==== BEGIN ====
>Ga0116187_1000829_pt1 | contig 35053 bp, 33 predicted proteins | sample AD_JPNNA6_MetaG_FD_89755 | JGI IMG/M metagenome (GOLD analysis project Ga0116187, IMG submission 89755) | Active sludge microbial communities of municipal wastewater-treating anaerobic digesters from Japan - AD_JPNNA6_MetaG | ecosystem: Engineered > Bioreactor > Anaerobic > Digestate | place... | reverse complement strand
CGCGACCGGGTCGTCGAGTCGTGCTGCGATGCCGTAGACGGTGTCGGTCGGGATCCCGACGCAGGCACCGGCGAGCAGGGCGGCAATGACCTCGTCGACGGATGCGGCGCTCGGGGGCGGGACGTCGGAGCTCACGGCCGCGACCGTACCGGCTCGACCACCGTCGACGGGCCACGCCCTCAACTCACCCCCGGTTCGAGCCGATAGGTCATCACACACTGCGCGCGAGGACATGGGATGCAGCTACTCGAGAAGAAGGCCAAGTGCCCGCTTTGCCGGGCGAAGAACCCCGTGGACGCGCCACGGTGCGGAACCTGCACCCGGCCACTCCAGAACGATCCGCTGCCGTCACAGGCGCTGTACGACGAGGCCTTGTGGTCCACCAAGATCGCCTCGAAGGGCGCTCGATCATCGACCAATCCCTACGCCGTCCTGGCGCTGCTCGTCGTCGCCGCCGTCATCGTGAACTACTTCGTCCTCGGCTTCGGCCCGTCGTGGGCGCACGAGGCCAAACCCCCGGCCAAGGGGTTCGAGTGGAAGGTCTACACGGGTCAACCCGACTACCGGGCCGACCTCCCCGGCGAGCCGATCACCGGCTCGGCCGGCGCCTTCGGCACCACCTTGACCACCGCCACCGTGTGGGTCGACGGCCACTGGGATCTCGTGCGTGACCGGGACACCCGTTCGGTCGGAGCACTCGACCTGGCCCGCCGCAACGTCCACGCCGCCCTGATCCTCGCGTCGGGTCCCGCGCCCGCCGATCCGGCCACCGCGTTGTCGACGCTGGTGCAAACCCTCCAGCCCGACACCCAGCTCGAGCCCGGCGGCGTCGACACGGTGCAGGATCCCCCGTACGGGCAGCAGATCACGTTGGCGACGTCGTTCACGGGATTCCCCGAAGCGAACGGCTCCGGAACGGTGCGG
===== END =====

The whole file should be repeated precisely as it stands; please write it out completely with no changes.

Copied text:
>Ga0116187_1000829_pt1 | contig 35053 bp, 33 predicted proteins | sample AD_JPNNA6_MetaG_FD_89755 | JGI IMG/M metagenome (GOLD analysis project Ga0116187, IMG submission 89755) | Active sludge microbial communities of municipal wastewater-treating anaerobic digesters from Japan - AD_JPNNA6_MetaG | ecosystem: Engineered > Bioreactor > Anaerobic > Digestate | place... | reverse complement strand
CGCGACCGGGTCGTCGAGTCGTGCTGCGATGCCGTAGACGGTGTCGGTCGGGATCCCGACGCAGGCACCGGCGAGCAGGGCGGCAATGACCTCGTCGACGGATGCGGCGCTCGGGGGCGGGACGTCGGAGCTCACGGCCGCGACCGTACCGGCTCGACCACCGTCGACGGGCCACGCCCTCAACTCACCCCCGGTTCGAGCCGATAGGTCATCACACACTGCGCGCGAGGACATGGGATGCAGCTACTCGAGAAGAAGGCCAAGTGCCCGCTTTGCCGGGCGAAGAACCCCGTGGACGCGCCACGGTGCGGAACCTGCACCCGGCCACTCCAGAACGATCCGCTGCCGTCACAGGCGCTGTACGACGAGGCCTTGTGGTCCACCAAGATCGCCTCGAAGGGCGCTCGATCATCGACCAATCCCTACGCCGTCCTGGCGCTGCTCGTCGTCGCCGCCGTCATCGTGAACTACTTCGTCCTCGGCTTCGGCCCGTCGTGGGCGCACGAGGCCAAACCCCCGGCCAAGGGGTTCGAGTGGAAGGTCTACACGGGTCAACCCGACTACCGGGCCGACCTCCCCGGCGAGCCGATCACCGGCTCGGCCGGCGCCTTCGGCACCACCTTGACCACCGCCACCGTGTGGGTCGACGGCCACTGGGATCTCGTGCGTGACCGGGACACCCGTTCGGTCGGAGCACTCGACCTGGCCCGCCGCAACGTCCACGCCGCCCTGATCCTCGCGTCGGGTCCCGCGCCCGCCGATCCGGCCACCGCGTTGTCGACGCTGGTGCAAACCCTCCAGCCCGACACCCAGCTCGAGCCCGGCGGCGTCGACACGGTGCAGGATCCCCCGTACGGGCAGCAGATCACGTTGGCGACGTCGTTCACGGGATTCCCCGAAGCGAACGGCTCCGGAACGGTGCGG